Wednesday, September 28, 2011

The Great Directors Tournament: Silent Era Bracket—Round One

One of these contests, you'll probably have an opinion about; the other—well, even I'm not so big a fan of silent movies as to think very many people know the films of Louis Feuillade. Two years ago, I hadn't even heard his name. Now I'd rank him as one of the most influential directors who ever lived, the man who directly influenced Alfred Hitchcock, Fritz Lang and Luis Buñuel, and I would guess is indirectly responsible for the likes of, say, Christopher Nolan (The Dark Knight).

Anyway, do the best you can. Ideally, you'll rush out and buy Fantômas, Les Vampires and Judex on DVD, have them overnighted to your house and then spend seventeen straight hours watching them.

Hey, you might—you don't know.

The Tale of the Tape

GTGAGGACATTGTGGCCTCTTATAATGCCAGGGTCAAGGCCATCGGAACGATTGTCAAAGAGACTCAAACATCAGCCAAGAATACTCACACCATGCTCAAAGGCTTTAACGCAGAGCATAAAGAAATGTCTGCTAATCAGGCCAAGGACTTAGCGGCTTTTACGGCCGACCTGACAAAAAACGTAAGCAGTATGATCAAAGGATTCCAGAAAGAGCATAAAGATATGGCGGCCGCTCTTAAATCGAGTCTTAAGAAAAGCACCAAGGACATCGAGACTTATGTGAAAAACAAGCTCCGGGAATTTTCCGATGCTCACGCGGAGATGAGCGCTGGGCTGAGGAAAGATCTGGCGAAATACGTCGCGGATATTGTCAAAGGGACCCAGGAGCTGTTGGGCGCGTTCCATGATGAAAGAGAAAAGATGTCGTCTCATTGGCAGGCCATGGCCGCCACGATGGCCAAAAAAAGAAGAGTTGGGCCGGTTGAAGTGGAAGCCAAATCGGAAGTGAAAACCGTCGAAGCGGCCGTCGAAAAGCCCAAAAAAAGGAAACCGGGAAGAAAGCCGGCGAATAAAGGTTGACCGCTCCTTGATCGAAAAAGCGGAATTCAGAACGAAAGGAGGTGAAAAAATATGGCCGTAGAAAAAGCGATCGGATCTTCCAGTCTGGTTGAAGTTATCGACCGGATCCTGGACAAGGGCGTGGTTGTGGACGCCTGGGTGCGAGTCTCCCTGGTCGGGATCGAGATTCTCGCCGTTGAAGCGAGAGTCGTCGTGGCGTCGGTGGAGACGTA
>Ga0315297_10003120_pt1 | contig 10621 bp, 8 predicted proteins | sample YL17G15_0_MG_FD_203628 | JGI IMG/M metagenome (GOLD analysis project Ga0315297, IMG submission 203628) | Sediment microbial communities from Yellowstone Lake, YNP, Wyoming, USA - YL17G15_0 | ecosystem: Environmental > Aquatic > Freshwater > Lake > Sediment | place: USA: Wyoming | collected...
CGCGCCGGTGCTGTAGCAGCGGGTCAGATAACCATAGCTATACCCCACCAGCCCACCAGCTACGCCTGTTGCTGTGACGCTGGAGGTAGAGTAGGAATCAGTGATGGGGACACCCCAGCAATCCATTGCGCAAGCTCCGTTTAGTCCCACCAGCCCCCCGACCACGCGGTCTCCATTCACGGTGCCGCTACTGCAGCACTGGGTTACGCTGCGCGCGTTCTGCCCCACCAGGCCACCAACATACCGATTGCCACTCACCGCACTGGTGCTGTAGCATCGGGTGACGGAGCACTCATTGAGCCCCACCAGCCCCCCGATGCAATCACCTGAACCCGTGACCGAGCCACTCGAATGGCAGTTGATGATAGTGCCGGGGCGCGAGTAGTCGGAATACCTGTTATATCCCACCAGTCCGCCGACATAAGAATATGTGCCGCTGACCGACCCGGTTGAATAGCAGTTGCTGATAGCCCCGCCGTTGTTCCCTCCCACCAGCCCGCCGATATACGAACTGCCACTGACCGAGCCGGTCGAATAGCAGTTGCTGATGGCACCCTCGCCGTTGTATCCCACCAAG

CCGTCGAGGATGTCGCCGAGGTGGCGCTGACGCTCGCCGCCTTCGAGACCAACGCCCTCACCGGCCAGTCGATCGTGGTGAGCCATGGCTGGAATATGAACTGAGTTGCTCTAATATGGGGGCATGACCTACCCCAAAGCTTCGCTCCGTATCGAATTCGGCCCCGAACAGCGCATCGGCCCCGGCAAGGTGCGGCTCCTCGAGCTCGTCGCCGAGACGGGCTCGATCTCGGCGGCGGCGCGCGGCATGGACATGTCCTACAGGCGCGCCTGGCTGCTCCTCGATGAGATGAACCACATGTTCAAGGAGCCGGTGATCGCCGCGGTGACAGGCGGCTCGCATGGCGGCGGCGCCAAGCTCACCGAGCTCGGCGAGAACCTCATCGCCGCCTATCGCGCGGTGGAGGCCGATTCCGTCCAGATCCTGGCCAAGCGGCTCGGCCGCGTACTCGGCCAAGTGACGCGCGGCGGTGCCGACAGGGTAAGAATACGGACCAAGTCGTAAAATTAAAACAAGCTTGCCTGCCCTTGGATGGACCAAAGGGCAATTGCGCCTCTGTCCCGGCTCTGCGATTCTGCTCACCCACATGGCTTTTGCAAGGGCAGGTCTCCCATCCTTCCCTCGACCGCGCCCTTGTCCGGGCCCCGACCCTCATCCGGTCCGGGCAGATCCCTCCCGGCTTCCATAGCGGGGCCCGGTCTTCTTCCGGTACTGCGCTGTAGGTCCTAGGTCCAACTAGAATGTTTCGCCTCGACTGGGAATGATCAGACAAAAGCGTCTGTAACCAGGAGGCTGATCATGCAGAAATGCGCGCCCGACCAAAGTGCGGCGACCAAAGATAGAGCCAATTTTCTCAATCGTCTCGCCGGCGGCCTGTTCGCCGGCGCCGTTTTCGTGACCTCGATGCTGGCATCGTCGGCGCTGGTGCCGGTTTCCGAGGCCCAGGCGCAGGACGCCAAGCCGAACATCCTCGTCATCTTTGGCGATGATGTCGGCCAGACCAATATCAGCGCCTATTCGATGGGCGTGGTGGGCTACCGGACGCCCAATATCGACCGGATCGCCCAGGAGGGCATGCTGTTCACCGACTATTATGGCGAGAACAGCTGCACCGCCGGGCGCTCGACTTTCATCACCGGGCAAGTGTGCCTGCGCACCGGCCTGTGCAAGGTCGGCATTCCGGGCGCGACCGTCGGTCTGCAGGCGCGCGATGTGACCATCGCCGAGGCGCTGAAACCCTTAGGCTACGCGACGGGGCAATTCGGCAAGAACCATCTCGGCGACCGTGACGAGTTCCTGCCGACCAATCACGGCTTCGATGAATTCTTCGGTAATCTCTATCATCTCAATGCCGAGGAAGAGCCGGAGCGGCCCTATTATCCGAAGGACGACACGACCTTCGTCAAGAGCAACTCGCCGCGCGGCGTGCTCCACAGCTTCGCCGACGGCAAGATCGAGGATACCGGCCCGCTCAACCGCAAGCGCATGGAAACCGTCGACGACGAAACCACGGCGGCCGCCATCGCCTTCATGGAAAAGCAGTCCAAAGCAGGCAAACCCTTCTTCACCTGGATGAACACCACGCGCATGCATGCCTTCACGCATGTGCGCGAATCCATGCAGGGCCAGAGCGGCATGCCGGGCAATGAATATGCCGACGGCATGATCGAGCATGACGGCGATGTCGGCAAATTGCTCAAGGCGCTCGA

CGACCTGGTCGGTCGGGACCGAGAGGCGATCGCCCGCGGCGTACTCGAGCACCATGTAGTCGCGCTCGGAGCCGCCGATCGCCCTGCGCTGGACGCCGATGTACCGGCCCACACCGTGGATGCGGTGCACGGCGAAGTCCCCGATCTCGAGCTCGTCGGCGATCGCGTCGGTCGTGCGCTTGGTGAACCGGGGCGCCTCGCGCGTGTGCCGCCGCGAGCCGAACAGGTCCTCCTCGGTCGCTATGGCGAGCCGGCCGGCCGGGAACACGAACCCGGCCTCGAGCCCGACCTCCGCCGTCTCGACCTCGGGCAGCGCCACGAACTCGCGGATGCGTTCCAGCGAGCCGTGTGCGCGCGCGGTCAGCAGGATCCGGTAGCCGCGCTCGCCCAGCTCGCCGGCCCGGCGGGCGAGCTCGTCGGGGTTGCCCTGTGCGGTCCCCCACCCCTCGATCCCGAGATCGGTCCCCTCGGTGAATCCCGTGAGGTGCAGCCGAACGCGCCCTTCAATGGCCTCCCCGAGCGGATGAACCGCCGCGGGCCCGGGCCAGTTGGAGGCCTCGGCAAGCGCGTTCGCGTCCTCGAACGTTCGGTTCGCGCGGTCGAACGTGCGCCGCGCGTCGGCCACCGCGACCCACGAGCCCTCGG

D.W. Griffith
Born: January 22, 1875 (LaGrange, Kentucky)
Directorial Debut: The Adventures of Dollie (short) (1908)
Academy Awards: honorary Oscar (1936)
Silent Oscars (for direction): 3 wins—The D.W. Griffith Biograph Shorts (1909), Intolerance (1916) and Broken Blossoms (1919)
Three More To See: Judith Of Bethulia, Way Down East and Orphans of the Storm

Louis Feuillade
Born: February 19, 1873 (Lunel, Hérault, Languedoc-Roussillon, France)
Directorial Debut: Un coup de vent (1906)
Academy Awards: none
Silent Oscars (for direction): 1 win—Les Vampires (1915)
Three More To See: Fantômas, Judex and Tih Minh

Charles Chaplin
Born: April 16, 1889 (London, England)
Directorial Debut: Kid Auto Races at Venice (short) (1914) (uncredited)
Academy Awards: 4 nominations (none for direction), 1 win—Limelight (Best Original Score), two honorary Oscars
Silent Oscars (for direction): 1 win—The Chaplin Mutuals (1917)
Katie-Bar-The-Door Awards (for direction): 3 wins—The Circus (1927-28), City Lights (1930-31) and Modern Times (all for Comedy/Musical)
Three More To See: The Kid, The Gold Rush and The Great Dictator

Buster Keaton
Born: October 4, 1895 (Piqua, Kansas)
Directorial Debut: The Rough House (short) (1917)
Academy Awards: honorary Oscar (1960)
Silent Oscars (for direction): 2 wins—Sherlock, Jr. (1924) and The General (1926)
Three More To See: Our Hospitality, The Navigator and Steamboat Bill, Jr.

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